Highly integrated polymer photonic switching and interconnects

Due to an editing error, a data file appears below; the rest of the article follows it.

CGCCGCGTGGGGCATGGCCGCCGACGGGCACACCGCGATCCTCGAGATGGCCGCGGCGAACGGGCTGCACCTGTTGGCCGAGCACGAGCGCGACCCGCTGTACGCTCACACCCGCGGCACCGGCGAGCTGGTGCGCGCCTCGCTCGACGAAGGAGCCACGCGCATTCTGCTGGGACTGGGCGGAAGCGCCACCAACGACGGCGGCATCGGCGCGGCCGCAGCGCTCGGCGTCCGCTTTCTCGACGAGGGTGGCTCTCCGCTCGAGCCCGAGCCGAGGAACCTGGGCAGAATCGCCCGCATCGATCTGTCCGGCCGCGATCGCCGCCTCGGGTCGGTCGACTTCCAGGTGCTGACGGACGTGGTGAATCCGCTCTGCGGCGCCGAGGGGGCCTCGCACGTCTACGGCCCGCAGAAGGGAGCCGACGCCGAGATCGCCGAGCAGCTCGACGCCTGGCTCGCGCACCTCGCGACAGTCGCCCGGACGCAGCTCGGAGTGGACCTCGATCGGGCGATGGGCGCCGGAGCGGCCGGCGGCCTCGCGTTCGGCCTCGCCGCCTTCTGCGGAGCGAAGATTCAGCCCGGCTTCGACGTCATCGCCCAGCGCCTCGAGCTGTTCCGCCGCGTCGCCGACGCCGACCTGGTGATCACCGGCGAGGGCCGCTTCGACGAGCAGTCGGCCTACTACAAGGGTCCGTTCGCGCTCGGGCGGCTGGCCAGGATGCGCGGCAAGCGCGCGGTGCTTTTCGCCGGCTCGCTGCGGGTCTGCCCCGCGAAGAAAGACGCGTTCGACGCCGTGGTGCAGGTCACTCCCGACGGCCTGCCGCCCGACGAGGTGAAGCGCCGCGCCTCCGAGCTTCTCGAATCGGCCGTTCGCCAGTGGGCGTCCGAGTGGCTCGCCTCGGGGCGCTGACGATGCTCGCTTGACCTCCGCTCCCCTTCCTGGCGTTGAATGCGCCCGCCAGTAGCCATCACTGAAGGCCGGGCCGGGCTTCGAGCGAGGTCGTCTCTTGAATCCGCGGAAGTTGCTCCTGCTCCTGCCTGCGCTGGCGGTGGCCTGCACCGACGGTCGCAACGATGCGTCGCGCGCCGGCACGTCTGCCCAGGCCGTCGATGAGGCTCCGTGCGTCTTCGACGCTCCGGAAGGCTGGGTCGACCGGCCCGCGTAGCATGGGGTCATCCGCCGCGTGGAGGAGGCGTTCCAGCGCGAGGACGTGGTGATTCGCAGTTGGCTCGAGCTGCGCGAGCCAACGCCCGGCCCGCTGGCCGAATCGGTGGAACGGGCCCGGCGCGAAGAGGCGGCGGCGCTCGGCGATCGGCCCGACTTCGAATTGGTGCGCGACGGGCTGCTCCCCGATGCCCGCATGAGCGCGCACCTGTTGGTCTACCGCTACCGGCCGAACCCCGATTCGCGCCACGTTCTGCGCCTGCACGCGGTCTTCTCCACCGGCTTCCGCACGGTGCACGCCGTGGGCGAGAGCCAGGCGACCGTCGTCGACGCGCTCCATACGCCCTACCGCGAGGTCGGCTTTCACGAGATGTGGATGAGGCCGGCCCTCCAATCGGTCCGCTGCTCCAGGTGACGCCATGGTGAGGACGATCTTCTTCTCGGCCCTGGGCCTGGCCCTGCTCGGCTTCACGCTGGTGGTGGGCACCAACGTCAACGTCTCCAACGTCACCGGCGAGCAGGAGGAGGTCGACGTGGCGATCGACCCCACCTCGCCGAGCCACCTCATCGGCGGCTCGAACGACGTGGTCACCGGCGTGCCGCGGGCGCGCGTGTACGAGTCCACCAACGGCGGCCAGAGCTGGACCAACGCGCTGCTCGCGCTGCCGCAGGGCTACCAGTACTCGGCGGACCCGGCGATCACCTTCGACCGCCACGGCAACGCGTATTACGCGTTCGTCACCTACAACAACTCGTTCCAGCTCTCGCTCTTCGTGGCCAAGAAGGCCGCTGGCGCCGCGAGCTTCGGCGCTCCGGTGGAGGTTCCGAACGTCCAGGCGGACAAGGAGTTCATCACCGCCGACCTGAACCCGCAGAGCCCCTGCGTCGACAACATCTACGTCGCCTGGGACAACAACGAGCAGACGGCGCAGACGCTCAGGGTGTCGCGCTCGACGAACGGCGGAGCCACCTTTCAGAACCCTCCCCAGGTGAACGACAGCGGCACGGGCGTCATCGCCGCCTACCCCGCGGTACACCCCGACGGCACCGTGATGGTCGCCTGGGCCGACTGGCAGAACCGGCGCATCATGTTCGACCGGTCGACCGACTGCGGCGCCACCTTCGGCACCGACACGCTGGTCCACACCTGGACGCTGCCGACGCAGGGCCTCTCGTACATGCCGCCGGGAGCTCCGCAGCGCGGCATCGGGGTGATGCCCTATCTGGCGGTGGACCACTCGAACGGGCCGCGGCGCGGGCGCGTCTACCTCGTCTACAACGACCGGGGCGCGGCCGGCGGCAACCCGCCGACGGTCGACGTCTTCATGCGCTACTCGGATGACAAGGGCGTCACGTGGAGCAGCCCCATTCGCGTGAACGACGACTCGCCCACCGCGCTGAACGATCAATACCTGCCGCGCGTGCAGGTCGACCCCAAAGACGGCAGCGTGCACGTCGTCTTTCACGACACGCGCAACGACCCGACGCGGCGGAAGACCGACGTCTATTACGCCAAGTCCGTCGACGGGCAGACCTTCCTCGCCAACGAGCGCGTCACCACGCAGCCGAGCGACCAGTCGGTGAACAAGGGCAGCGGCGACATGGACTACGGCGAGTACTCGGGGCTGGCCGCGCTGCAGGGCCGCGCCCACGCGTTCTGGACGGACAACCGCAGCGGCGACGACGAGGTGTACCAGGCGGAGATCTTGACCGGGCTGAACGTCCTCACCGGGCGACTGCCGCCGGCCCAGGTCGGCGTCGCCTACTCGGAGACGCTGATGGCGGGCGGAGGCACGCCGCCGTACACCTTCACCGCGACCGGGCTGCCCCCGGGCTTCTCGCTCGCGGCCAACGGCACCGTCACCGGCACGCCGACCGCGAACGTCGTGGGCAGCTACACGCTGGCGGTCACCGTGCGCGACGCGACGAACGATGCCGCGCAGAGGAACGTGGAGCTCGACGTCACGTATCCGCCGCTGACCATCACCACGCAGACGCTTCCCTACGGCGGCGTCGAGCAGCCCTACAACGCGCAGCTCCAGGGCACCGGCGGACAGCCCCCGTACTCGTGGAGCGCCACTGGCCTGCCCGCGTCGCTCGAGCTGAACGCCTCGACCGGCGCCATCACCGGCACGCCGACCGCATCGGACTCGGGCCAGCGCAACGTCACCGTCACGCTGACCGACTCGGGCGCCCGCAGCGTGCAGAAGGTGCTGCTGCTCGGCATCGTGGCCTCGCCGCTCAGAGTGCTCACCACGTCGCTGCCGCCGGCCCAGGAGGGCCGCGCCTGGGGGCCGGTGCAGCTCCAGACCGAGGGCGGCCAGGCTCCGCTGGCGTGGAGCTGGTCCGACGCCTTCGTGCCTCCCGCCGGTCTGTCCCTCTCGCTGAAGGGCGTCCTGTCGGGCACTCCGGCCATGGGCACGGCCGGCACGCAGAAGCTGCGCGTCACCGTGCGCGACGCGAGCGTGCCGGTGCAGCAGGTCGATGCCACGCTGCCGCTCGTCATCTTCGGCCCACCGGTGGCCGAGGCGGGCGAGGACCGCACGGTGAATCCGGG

Benefited from its tremendous gain in bandwidth, optics is taking the leader role instead of electronics in many communication systems for the past three decades, and is expected to continue this trend irresistibly in the predictable future. From the architecture point of view, most optical communication systems provide only the point-to-point topology. The interconnection among the distributed nodes still has to rely on the electronic exchanger, which is becoming an imminent bottleneck throttling the overall system bandwidth. In contrast, all optical exchange networks employing optical switches will skip the heavy-loaded data conversion and achieve a prominent bandwidth enhancement and cost reduction. In the first part of this dissertation, a planar lightwave circuit (PLC) based polymer optical switch utilizing total internal reflection (TIR) effect was proposed and fabricated. The optimized device obtained many desired features, such as low insertion loss, low cross talk, low power consumption and wavelength insensitivity. The application of the TIR optical switch was extended to provide true time delays (TTD) for phased array antennas (PAA). A fully integrated 4-bit TTD device composed of TIR switches and waveguide delay lines successfully delivered the 16 delay values required by a PAA system. As we move from long-distance network to short distance reach, optics encounters increasing difficulties in terms of packaging, reliability and system cost. However, with the rapid increasing speed and complexity of VLSI technology, electrical interconnects will fail to provide sufficient bandwidth beyond 10GHz after 2012. There does exist an opportunity for the continuing exploration of optics to complement or even replace the conventional board level electrical interconnects. An innovative approach with a fully embedded structure is anticipated to overcome the technical and cost barriers that prohibit the realization of optical interconnects in board levels. In the second half of this dissertation, technology efforts projected to relieve the concerns of low cost, high performance optical layers, as well as the system integration issues were carried out. The research accomplishments include a 51cm long molded waveguide array with 150GHz optical bandwidth, 85% coupling efficiency surface normal micro-mirror and system integration with laser diodes and photo detectors.